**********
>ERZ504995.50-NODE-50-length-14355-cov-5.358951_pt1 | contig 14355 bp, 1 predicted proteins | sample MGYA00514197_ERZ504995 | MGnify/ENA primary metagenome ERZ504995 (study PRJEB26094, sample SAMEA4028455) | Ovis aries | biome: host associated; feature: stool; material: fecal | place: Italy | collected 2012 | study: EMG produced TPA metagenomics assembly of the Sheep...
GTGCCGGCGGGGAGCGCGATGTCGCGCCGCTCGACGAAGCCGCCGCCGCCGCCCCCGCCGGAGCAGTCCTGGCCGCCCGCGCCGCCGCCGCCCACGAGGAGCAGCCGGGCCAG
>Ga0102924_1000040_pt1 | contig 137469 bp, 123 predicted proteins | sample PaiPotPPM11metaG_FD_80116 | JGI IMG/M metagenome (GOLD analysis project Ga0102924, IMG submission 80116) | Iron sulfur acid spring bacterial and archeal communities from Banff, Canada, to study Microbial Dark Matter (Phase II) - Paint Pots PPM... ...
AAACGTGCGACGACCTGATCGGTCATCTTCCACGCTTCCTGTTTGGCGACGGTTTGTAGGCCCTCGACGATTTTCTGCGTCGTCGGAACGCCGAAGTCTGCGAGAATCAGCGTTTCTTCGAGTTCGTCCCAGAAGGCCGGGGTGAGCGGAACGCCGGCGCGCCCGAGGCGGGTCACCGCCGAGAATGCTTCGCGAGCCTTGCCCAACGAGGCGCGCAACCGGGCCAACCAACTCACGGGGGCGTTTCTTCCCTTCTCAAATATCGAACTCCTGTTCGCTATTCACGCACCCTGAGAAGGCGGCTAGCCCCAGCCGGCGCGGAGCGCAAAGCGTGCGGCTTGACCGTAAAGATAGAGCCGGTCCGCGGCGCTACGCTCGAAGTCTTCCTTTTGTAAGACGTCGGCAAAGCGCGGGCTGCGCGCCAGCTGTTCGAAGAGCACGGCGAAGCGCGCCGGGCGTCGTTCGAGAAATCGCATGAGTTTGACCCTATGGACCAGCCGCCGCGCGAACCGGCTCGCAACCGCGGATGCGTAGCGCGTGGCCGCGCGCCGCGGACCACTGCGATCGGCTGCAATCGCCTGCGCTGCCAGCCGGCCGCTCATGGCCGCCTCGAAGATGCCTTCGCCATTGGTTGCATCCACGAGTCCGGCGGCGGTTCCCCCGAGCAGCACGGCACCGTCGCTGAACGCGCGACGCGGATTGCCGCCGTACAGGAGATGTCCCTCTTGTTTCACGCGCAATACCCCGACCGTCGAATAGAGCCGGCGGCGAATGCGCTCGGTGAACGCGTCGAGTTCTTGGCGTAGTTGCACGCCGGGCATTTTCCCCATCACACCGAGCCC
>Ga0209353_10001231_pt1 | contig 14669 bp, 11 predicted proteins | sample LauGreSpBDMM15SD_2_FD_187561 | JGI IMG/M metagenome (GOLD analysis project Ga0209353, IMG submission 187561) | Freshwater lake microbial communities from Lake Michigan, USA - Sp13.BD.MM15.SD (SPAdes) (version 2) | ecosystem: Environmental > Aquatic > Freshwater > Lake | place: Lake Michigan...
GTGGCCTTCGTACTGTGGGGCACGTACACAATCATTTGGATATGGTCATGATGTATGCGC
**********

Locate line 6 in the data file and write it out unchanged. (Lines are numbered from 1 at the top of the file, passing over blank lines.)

GTGGCCTTCGTACTGTGGGGCACGTACACAATCATTTGGATATGGTCATGATGTATGCGC